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Four-day workweek pledges resurface

Shorter workweek touted as means to boost balance, productivity if not introduced abruptly

Workers cross the road in Jongno-gu, central Seoul, as they head for lunch earlier this month. (Yonhap)
Workers cross the road in Jongno-gu, central Seoul, as they head for lunch earlier this month. (Yonhap)
The ruling party's presidential nominee is reviewing whether to include a four-day workweek as a major campaign promise, sparking debate as to whether the pledge is realistic for South Korea.

Former Gyeonggi Province Gov. Lee Jae-myung, presidential nominee for the ruling Democratic Party of Korea, said in an interview with JTBC that he is contemplating a promise to bring in a four-day workweek in a step-by-step manner to improve welfare and employment for South Korean workers.

"Introducing a four-day workweek is something that eventually has to be done to promote humanitarian life and shorter work hours," Lee said during the interview Wednesday.

"It would be a long-term project, but we need to make efforts to implement this soon to keep pace with the fourth industrial revolution."

Under Lee's vision, a four-day workweek could create more jobs and cut the number of work hours, which are among the longest in the world among advanced nations. As of 2019, Korea had the second-longest work hours among OECD member nations: 1,967 hours a year.

Lee said he hopes the private sector will be motivated to hire more employees if work hours are limited. His vision also is seen as a way to overcome his weakness in polls among young voters in their 20s and 30s, who are seen as putting more value on work-life balance.

The four-day workweek vision is also in line with his focus on increasing state-run welfare programs. He has vowed to include universal basic income and basic housing programs among his campaign promises.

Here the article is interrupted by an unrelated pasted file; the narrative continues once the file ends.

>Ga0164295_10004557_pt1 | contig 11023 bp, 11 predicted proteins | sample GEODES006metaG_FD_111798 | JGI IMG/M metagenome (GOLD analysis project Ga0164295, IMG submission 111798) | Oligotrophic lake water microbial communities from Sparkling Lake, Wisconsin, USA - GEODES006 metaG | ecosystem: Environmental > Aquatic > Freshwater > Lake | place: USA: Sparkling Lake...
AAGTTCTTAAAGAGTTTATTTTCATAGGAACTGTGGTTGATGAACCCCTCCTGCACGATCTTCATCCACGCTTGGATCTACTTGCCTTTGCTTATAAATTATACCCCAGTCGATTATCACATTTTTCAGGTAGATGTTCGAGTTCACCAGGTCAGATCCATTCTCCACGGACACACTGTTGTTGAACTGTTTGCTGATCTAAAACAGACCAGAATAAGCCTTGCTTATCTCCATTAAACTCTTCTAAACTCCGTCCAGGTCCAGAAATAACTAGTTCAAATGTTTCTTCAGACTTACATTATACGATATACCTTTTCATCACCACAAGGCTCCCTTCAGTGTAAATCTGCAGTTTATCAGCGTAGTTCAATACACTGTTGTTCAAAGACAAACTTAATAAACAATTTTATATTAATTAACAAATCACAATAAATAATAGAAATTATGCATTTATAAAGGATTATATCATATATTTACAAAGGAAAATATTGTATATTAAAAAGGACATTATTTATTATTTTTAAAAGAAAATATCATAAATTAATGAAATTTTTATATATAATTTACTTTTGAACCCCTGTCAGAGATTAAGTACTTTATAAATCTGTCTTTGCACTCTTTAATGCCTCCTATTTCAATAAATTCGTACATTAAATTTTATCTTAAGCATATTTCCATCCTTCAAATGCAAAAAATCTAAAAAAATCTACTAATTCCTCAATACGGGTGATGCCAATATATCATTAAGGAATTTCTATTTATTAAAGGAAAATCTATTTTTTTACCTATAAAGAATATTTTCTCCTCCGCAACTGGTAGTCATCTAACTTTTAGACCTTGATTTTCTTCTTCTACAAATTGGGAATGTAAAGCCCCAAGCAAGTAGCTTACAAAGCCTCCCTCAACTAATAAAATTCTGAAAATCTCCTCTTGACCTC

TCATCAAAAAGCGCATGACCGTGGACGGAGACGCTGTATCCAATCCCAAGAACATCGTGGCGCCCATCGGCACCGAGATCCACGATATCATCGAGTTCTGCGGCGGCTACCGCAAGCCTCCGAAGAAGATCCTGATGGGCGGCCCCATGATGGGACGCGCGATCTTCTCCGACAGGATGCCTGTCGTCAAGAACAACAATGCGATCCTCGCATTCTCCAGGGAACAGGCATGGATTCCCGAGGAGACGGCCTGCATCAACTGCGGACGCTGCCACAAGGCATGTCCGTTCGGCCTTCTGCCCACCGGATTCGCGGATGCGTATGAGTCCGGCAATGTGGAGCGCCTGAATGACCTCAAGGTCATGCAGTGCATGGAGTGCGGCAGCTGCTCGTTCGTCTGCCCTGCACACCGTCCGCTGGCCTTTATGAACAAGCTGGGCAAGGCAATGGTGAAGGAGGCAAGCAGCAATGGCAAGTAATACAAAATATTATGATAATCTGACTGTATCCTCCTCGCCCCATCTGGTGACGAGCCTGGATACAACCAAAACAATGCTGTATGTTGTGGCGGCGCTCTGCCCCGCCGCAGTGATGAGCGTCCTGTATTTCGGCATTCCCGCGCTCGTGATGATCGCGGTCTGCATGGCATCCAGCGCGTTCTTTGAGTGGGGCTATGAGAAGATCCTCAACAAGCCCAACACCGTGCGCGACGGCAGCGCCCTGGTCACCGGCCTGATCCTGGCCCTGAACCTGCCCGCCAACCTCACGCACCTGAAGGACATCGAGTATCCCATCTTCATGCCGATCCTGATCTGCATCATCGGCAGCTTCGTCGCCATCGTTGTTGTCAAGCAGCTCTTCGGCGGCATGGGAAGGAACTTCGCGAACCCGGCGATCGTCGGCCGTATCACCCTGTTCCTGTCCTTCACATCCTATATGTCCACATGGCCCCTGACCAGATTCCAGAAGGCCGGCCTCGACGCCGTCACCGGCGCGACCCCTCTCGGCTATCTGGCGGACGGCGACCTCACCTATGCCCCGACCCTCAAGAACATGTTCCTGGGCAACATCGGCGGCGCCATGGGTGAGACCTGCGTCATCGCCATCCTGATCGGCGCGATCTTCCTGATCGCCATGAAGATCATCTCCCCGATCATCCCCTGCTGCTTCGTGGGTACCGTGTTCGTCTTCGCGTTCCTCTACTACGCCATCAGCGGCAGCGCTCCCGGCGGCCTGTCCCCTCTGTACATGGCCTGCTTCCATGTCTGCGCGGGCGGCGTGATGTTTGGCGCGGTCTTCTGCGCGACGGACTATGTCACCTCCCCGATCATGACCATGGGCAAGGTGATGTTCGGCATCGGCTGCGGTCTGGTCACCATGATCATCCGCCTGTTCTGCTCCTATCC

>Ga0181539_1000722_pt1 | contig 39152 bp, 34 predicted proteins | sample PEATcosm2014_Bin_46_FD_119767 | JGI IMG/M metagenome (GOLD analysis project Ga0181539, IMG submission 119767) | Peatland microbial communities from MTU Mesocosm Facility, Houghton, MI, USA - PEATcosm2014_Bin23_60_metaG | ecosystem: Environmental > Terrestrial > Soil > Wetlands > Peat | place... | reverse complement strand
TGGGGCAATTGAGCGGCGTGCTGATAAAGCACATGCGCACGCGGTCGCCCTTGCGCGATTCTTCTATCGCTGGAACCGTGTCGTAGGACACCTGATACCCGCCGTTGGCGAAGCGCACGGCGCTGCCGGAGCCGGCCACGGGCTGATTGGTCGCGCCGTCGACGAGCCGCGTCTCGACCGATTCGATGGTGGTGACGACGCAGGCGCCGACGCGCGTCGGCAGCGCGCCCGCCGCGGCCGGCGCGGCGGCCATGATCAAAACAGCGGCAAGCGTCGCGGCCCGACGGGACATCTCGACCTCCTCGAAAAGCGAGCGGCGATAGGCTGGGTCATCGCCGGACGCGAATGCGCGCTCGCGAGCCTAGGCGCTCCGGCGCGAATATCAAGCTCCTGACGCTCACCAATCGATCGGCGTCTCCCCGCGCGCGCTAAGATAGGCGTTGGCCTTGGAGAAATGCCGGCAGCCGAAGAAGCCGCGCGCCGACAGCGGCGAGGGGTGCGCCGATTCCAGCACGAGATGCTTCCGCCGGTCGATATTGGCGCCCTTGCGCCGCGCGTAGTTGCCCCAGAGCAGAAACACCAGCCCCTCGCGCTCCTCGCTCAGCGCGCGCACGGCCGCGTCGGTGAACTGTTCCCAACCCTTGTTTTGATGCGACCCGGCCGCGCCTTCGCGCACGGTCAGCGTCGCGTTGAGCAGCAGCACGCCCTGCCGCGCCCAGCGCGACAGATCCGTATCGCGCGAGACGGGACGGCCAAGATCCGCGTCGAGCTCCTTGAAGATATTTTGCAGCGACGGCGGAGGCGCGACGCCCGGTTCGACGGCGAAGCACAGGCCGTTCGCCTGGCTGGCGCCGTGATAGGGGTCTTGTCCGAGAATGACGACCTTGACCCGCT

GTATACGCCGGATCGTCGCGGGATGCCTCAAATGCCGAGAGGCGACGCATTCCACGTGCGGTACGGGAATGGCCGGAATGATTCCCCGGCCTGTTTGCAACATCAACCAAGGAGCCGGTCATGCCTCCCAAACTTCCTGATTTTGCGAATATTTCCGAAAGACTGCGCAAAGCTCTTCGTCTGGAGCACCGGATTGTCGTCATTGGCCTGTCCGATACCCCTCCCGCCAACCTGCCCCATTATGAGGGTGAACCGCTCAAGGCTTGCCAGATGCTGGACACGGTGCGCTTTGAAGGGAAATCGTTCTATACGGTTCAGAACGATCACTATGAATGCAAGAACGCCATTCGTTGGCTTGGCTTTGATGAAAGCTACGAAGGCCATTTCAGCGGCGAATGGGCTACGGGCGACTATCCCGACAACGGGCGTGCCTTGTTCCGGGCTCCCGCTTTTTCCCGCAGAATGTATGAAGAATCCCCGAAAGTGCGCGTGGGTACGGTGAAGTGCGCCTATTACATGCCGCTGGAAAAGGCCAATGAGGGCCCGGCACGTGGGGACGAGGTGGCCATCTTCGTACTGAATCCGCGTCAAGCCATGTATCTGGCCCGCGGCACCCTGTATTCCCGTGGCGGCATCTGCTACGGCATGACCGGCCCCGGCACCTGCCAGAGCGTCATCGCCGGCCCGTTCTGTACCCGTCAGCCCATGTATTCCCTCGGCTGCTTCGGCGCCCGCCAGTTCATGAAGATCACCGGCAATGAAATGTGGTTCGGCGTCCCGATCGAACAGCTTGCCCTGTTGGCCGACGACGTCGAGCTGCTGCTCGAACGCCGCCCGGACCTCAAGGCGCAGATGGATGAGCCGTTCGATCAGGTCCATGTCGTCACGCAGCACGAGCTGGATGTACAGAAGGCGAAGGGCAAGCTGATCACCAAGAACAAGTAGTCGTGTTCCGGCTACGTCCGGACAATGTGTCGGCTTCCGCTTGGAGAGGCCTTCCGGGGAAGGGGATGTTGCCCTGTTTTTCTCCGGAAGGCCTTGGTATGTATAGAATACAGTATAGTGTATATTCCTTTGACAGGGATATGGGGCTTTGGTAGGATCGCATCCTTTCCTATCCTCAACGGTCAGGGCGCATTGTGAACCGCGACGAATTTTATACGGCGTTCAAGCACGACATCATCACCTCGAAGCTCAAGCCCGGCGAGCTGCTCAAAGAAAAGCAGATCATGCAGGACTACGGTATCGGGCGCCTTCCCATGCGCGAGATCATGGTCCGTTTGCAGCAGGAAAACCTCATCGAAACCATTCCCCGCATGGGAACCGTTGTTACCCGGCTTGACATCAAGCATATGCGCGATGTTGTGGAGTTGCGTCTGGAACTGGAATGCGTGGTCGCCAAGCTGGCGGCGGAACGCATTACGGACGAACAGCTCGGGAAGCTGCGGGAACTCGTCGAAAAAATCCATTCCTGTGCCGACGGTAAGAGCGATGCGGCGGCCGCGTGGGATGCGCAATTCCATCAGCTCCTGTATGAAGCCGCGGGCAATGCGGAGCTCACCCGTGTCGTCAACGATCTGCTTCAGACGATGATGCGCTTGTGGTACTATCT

He started a test run in September by introducing a 35-hour workweek for the Korea Gyeonggi Corporation, a networking firm partly owned by the provincial government. No results from the test run are available yet.

Although he is not the first presidential candidate to speak of a four-day workweek, Lee is one of the front-runners for next year's presidential election.

Rep. Sim Sang-jung of the minor left-wing Justice Party had already announced her support for a four-day workweek last month. It was her first campaign promise as a presidential contender, and she said it was in line with the global trend of cutting work hours.

Lee’s comments Wednesday immediately drew criticism from the opposition bloc, which said the program could lower wages, cost jobs and negatively impact the business environment for local firms.

"If the sweet mask of the four-day workweek is removed, we will see how the program will cut wages and the number of jobs due to its negative impact on the business environment," main opposition People Power Party Chairman Lee Jun-seok said in a party meeting Thursday.